The Mexican government ignored clear warnings that the nation’s most notorious criminal, Joaquín “El Chapo” Guzmán, planned to escape from the maximum-security Altiplano prison long before his eventual flight in July, according to an in-depth investigation published this week by Mexico’s Proceso news magazine.
Federal authorities failed to prevent Guzmán’s escape through a mile-long tunnel leading out of his cell on July 11, despite receiving a constant stream of information about the Sinaloa Cartel boss’ activities while behind bars, according to intelligence reports leaked to Proceso through the WikiLeaks-style whistleblowing platform Méxicoleaks.
Insight Crime, a site that monitors organized crime in the Americas, noted that the leaked information points to one of two possibilities: “a massive institutional failure to act on intelligence or corruption that reaches even higher up the chain than previously suspected.”
Officials knew Guzmán sought prison blueprints
The leaked files demonstrate that federal police knew that Guzmán was using his lawyers, other inmates and even officials from Mexico’s Interior Ministry in a bid to obtain maps and photographs detailing the layout of the prison. This information was passed on to the heads of the Interior Ministry and the National Security Commission, but there is no evidence that the warnings were acted upon.
The documents reveal that from September 5, 2014 to the eve of Guzmán’s escape, Mexico’s federal police received 249 emails about him from those tasked with monitoring his activities behind bars.
The leaked information also indicates that one of Guzmán’s lawyers, who has filed injunctions to protect himself against accusations that he aided the escape, probably attempted to bribe officials in order to secure special privileges for his client during his incarceration.
At least 30 suspects have been arrested in connection with Guzmán’s escape, including police officers, guards and the prison warden, yet there have been no charges against senior members of government.
Guzmán received visitors almost daily
Mexico’s most infamous prisoner, Guzmán was a known flight risk, having previously escaped from the maximum-security Puente Grande in 2001. He was eventually recaptured in Mazatlán, Sinaloa in February 2014.
His second spell in prison lasted just 477 days but during that time he was reportedly received 386 visits: 272 by his lawyers, 68 by family members and 46 by his wife, the former beauty queen Emma Coronel. This meant he was in direct contact with the outside world throughout 80 percent of his incarceration.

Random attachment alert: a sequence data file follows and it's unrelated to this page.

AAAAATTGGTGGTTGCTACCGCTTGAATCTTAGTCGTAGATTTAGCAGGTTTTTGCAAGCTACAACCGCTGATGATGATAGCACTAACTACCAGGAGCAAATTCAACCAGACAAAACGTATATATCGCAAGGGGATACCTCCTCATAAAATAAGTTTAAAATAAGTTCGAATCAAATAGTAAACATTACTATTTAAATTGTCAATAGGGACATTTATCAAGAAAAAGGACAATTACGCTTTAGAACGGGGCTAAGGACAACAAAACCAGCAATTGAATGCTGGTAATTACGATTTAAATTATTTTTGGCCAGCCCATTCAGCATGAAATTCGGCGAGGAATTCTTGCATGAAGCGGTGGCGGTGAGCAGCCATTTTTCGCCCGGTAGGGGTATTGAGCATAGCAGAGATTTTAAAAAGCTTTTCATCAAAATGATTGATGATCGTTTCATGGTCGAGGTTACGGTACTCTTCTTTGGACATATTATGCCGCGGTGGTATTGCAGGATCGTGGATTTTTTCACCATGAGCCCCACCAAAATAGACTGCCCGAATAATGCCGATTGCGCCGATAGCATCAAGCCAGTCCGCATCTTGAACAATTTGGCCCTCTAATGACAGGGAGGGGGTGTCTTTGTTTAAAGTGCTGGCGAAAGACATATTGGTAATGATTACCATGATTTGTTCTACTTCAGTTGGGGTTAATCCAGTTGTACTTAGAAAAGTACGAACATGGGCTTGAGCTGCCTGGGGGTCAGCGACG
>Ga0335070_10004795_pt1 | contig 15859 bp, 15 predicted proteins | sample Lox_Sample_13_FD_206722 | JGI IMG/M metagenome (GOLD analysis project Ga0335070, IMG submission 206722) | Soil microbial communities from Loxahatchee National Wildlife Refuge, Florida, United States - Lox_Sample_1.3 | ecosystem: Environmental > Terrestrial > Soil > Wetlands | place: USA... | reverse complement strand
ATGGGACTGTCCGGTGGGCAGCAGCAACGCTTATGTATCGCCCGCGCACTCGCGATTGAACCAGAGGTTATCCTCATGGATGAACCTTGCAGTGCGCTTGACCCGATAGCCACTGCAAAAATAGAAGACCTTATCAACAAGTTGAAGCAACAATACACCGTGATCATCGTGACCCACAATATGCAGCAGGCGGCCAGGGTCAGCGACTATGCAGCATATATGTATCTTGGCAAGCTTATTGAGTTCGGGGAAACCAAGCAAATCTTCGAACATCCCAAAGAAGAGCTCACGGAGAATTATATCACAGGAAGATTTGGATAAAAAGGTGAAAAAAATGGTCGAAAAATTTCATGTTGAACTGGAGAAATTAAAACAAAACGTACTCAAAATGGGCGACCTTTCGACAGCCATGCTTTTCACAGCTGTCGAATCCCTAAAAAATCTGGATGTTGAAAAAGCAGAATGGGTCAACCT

This constant communication ensured Guzmán was able to maintain control of the Sinaloa Cartel while behind bars. While locked up he reportedly even secured a alliance with members of Los Zetas, a fierce rival cartel, with the aim of exploring common interests and reducing the level of violence across Mexico.
One of Guzmán’s many visitors was Devany Vianey Villatoro López, a state congresswoman for the conservative National Action Party (PAN) in Sinaloa. She is one of seven women to have born Guzmán’s 18 children, according to the leaked documents.
Where in the world is El Chapo?
Earlier this month officials in Argentina investigated an anonymous tip that Guzmán may have been hiding out near the border with Chile, but they have since dismissed the reports and ruled out any possibility that he is in either country.
The fugitive kingpin is widely believed to be hiding out in the mountainous region known as the “Golden Triangle” that spans the states of Sinaloa, Durango and Chihuahua, where he was reportedly wounded during a failed attempt to recapture him last month.
Having escaped prison twice, appeared on Forbes’ rich list, and amassed an estimated billion-dollar fortunate, Guzmán has become an iconic figure in popular culture in Mexico, where “El Chapo” costumes were among the most popular outfits on sale this Halloween.
Intriguingly, the information published this week corroborates reports that Guzmán was working on an official biography during his first few months in prison — presumably with some outside help given that he is known to be barely literate. Should the book ever be finished, it is surely guaranteed bestseller status.